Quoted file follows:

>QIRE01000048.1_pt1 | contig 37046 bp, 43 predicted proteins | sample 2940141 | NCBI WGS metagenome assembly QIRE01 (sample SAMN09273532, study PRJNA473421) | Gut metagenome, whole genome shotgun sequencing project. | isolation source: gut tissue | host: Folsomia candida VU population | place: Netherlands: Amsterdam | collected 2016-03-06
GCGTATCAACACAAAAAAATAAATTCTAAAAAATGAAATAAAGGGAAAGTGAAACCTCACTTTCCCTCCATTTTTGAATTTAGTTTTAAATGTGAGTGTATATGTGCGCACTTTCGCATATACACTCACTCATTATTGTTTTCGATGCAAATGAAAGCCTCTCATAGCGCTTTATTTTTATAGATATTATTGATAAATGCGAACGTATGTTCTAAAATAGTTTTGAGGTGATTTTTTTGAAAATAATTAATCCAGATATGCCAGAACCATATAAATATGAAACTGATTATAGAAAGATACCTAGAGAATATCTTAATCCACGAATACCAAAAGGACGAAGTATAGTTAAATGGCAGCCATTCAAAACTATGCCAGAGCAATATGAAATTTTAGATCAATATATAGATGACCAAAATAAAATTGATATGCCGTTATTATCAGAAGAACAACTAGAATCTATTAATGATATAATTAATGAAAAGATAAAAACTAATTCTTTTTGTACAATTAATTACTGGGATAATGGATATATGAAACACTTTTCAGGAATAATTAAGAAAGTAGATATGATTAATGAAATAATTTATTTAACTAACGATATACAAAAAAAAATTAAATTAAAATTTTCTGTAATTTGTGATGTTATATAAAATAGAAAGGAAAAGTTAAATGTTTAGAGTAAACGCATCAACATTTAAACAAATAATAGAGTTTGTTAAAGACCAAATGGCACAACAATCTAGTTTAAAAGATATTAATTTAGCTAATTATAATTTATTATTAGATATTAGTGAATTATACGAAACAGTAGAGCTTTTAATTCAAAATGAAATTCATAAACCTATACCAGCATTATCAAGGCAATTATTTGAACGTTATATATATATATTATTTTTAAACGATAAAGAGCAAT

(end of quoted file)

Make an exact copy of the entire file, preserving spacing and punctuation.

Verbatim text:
>QIRE01000048.1_pt1 | contig 37046 bp, 43 predicted proteins | sample 2940141 | NCBI WGS metagenome assembly QIRE01 (sample SAMN09273532, study PRJNA473421) | Gut metagenome, whole genome shotgun sequencing project. | isolation source: gut tissue | host: Folsomia candida VU population | place: Netherlands: Amsterdam | collected 2016-03-06
GCGTATCAACACAAAAAAATAAATTCTAAAAAATGAAATAAAGGGAAAGTGAAACCTCACTTTCCCTCCATTTTTGAATTTAGTTTTAAATGTGAGTGTATATGTGCGCACTTTCGCATATACACTCACTCATTATTGTTTTCGATGCAAATGAAAGCCTCTCATAGCGCTTTATTTTTATAGATATTATTGATAAATGCGAACGTATGTTCTAAAATAGTTTTGAGGTGATTTTTTTGAAAATAATTAATCCAGATATGCCAGAACCATATAAATATGAAACTGATTATAGAAAGATACCTAGAGAATATCTTAATCCACGAATACCAAAAGGACGAAGTATAGTTAAATGGCAGCCATTCAAAACTATGCCAGAGCAATATGAAATTTTAGATCAATATATAGATGACCAAAATAAAATTGATATGCCGTTATTATCAGAAGAACAACTAGAATCTATTAATGATATAATTAATGAAAAGATAAAAACTAATTCTTTTTGTACAATTAATTACTGGGATAATGGATATATGAAACACTTTTCAGGAATAATTAAGAAAGTAGATATGATTAATGAAATAATTTATTTAACTAACGATATACAAAAAAAAATTAAATTAAAATTTTCTGTAATTTGTGATGTTATATAAAATAGAAAGGAAAAGTTAAATGTTTAGAGTAAACGCATCAACATTTAAACAAATAATAGAGTTTGTTAAAGACCAAATGGCACAACAATCTAGTTTAAAAGATATTAATTTAGCTAATTATAATTTATTATTAGATATTAGTGAATTATACGAAACAGTAGAGCTTTTAATTCAAAATGAAATTCATAAACCTATACCAGCATTATCAAGGCAATTATTTGAACGTTATATATATATATTATTTTTAAACGATAAAGAGCAAT